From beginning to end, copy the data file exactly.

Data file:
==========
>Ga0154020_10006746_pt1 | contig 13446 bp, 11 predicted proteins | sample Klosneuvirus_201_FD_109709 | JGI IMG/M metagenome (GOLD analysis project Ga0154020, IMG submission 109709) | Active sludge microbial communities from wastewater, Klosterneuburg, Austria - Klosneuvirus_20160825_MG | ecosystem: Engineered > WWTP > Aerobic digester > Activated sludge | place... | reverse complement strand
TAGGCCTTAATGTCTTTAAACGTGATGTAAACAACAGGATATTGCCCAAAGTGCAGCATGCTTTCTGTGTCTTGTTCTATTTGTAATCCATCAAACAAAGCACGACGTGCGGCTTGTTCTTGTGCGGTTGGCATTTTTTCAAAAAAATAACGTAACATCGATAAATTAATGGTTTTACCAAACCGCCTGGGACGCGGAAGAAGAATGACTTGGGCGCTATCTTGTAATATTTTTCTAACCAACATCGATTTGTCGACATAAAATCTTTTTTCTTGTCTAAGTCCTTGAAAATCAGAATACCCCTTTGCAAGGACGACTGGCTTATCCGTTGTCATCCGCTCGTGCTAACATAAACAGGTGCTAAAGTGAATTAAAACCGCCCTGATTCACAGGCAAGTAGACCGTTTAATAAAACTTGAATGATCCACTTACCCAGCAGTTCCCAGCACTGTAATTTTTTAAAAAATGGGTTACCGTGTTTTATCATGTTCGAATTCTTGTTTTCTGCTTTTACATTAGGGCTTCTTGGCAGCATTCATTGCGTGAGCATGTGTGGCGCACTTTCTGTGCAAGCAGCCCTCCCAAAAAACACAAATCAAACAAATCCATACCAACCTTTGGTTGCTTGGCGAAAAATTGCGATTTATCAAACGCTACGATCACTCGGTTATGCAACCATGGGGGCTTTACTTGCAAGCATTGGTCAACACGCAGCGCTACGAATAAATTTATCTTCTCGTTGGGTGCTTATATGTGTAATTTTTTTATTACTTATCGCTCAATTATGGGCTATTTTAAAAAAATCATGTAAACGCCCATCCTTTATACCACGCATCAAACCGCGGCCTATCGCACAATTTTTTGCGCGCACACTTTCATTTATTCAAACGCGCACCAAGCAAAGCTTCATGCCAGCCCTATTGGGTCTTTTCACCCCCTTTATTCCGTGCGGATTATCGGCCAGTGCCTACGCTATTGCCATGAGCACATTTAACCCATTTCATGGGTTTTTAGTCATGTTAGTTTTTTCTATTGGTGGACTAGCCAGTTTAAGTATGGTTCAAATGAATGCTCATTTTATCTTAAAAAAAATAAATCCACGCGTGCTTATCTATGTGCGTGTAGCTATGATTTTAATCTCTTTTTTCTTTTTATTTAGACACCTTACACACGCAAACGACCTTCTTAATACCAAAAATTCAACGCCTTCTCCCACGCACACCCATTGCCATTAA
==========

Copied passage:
>Ga0154020_10006746_pt1 | contig 13446 bp, 11 predicted proteins | sample Klosneuvirus_201_FD_109709 | JGI IMG/M metagenome (GOLD analysis project Ga0154020, IMG submission 109709) | Active sludge microbial communities from wastewater, Klosterneuburg, Austria - Klosneuvirus_20160825_MG | ecosystem: Engineered > WWTP > Aerobic digester > Activated sludge | place... | reverse complement strand
TAGGCCTTAATGTCTTTAAACGTGATGTAAACAACAGGATATTGCCCAAAGTGCAGCATGCTTTCTGTGTCTTGTTCTATTTGTAATCCATCAAACAAAGCACGACGTGCGGCTTGTTCTTGTGCGGTTGGCATTTTTTCAAAAAAATAACGTAACATCGATAAATTAATGGTTTTACCAAACCGCCTGGGACGCGGAAGAAGAATGACTTGGGCGCTATCTTGTAATATTTTTCTAACCAACATCGATTTGTCGACATAAAATCTTTTTTCTTGTCTAAGTCCTTGAAAATCAGAATACCCCTTTGCAAGGACGACTGGCTTATCCGTTGTCATCCGCTCGTGCTAACATAAACAGGTGCTAAAGTGAATTAAAACCGCCCTGATTCACAGGCAAGTAGACCGTTTAATAAAACTTGAATGATCCACTTACCCAGCAGTTCCCAGCACTGTAATTTTTTAAAAAATGGGTTACCGTGTTTTATCATGTTCGAATTCTTGTTTTCTGCTTTTACATTAGGGCTTCTTGGCAGCATTCATTGCGTGAGCATGTGTGGCGCACTTTCTGTGCAAGCAGCCCTCCCAAAAAACACAAATCAAACAAATCCATACCAACCTTTGGTTGCTTGGCGAAAAATTGCGATTTATCAAACGCTACGATCACTCGGTTATGCAACCATGGGGGCTTTACTTGCAAGCATTGGTCAACACGCAGCGCTACGAATAAATTTATCTTCTCGTTGGGTGCTTATATGTGTAATTTTTTTATTACTTATCGCTCAATTATGGGCTATTTTAAAAAAATCATGTAAACGCCCATCCTTTATACCACGCATCAAACCGCGGCCTATCGCACAATTTTTTGCGCGCACACTTTCATTTATTCAAACGCGCACCAAGCAAAGCTTCATGCCAGCCCTATTGGGTCTTTTCACCCCCTTTATTCCGTGCGGATTATCGGCCAGTGCCTACGCTATTGCCATGAGCACATTTAACCCATTTCATGGGTTTTTAGTCATGTTAGTTTTTTCTATTGGTGGACTAGCCAGTTTAAGTATGGTTCAAATGAATGCTCATTTTATCTTAAAAAAAATAAATCCACGCGTGCTTATCTATGTGCGTGTAGCTATGATTTTAATCTCTTTTTTCTTTTTATTTAGACACCTTACACACGCAAACGACCTTCTTAATACCAAAAATTCAACGCCTTCTCCCACGCACACCCATTGCCATTAA